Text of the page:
In April 2020, Time Out and Arabian Business launched The Hero Project, in a bid to raise the profiles of the thousands of individuals and companies in the UAE making huge efforts to overcome the Covid-19 crisis.
The project allows members of the public to nominate any person, company or organisation in the UAE who they believe deserves recognition during the current pandemic.
VeggieTech and The Noodle House are two of those nominees.
What does a restaurant go when it can't cook or deliver food? It's a question many businesses in the UAE will have asked themselves in the past month or so.
For The Noodle House, the answer was perhaps a surprising one.
Only one of the homegrown brand's sites was being kept open, a darkkitchen in Barsha South, which has a fleet of 11 delivery bikes.
Sarood Hospitality's director of marketing Niki Walsh was trying to think of how her group (which includes The Noodle House) could help the community when she spoke to Hemant Julka, from farming firm VeggieTech.
Her initial idea was to use the drivers to do errands for people but Julka had another idea.
The Noodle House had already donated any unused produce from its restaurants to a hospital and Walsh and Julka thought it would be a good idea to do it again. And again. And again.
They created Help Our Heroes out of a desire to help those who are helping everyone else.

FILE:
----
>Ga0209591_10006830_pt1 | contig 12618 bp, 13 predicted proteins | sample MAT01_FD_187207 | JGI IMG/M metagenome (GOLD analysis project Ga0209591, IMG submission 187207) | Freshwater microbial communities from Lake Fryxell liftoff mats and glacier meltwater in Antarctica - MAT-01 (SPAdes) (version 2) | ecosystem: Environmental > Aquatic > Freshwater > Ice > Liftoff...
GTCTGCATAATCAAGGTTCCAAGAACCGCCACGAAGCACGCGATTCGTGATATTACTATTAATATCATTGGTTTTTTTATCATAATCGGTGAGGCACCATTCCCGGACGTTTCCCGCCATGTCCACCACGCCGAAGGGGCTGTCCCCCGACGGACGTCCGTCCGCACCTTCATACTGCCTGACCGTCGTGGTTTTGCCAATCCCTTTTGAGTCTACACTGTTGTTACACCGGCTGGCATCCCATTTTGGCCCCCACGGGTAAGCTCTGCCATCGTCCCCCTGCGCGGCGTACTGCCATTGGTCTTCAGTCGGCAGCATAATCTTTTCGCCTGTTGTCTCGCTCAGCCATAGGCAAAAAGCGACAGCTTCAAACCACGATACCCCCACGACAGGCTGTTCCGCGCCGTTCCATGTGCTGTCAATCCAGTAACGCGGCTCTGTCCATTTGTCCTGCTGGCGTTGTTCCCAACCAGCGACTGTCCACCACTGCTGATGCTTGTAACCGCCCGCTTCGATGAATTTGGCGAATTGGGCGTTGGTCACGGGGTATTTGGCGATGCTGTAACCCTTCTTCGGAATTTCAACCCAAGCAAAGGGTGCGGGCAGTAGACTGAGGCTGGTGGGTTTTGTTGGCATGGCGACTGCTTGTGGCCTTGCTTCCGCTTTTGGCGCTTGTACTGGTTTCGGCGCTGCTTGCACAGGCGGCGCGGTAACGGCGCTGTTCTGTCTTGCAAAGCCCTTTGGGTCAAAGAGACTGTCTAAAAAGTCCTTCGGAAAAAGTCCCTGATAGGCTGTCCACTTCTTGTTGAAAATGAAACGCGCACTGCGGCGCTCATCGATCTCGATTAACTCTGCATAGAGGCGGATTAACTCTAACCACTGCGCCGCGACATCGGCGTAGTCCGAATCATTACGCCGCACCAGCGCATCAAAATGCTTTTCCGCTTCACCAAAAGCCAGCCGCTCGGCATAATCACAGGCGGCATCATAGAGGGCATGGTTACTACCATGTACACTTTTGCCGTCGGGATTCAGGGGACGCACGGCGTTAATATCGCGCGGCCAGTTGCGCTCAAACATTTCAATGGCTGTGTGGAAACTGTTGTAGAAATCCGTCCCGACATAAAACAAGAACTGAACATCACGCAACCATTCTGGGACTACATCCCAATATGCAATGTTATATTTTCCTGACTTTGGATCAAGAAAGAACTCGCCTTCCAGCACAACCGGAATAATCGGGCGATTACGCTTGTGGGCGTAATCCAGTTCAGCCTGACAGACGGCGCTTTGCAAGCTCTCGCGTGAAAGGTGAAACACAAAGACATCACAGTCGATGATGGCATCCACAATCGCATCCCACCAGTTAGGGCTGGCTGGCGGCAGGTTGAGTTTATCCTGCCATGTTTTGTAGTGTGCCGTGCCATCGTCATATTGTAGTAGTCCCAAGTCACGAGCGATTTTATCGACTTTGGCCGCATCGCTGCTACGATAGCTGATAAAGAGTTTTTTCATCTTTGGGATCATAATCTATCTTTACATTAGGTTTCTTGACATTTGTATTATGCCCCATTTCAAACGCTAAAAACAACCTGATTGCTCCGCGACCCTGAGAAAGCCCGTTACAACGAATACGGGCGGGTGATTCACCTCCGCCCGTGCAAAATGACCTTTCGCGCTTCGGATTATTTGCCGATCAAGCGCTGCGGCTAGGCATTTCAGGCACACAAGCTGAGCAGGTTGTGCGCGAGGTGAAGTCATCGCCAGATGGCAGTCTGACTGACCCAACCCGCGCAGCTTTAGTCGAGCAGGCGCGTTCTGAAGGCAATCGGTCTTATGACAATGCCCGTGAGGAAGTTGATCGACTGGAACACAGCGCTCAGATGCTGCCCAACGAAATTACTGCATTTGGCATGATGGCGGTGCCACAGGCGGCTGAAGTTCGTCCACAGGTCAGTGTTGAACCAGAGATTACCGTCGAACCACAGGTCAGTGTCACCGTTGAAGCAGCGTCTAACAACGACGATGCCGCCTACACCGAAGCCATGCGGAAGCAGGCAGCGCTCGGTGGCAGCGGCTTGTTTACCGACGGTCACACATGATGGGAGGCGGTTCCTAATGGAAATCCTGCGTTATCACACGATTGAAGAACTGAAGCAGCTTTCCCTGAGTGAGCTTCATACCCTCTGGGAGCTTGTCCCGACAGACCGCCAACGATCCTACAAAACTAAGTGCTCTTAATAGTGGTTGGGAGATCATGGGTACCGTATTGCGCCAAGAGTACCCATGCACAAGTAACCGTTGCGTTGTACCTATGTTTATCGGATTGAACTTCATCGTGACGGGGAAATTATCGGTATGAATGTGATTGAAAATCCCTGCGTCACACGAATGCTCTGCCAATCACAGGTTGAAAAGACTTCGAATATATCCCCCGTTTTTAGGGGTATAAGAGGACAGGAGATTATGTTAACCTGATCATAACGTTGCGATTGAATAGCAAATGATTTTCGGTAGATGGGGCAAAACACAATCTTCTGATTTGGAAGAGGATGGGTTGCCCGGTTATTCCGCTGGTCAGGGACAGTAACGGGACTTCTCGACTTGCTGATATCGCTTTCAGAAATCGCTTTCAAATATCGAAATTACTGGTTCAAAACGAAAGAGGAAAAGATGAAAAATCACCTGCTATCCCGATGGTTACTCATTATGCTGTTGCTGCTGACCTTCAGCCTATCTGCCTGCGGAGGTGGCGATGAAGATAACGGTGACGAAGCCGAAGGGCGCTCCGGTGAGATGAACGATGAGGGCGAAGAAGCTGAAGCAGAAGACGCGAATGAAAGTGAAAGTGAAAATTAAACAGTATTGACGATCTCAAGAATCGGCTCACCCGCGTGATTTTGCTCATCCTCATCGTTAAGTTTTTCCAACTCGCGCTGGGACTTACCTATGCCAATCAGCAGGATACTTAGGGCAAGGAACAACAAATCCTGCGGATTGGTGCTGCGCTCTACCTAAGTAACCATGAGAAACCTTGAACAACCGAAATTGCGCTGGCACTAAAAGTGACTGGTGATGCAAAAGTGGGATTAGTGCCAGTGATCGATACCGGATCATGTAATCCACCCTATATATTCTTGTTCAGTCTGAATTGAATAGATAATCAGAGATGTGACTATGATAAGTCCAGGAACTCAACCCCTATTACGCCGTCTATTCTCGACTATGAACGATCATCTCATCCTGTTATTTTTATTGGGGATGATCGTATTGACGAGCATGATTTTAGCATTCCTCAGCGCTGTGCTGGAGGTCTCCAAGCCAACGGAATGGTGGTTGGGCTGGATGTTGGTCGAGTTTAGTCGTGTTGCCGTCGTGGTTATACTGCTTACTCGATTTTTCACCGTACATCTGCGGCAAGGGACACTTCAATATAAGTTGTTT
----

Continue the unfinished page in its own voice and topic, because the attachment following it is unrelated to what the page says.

As VeggiTech is an agritech farm it delivers produce with a QR code showing everything from nutritional value to carbon footprint.
The Noodle House knew it could take care of sanitisation and safe handling of the produce, and with end-to-end transparency of the goods it seemed like a particularly relevant process for the situation we're in.
People who needed help were asked to send a message via The Noodle House's Facebook page and before long there were thousands of requests.
Individual deliveries were being made but once full lockdown was in place attentions turned to hospitals and the ambulance service, where hundreds of boxes could be dropped off at once.
The package contained fresh vegetables such as aubergine, peppers, parsley, kale, and cucumber. The box itself is compostable and came with a handwritten note.
Families in quarantine and other special cases also received boxes.
Walsh says: "Sarood is built on care and doing the right thing is part of our value system so it was an easy thing to mobilise.
"One person who needs to be highlighted is our amazing chef Alannah Doe who suffered a personal tragedy due to COVID-19 but went on to campaign to redress the balance and has worked tirelessly ever since. A hero helping heroes, if you will."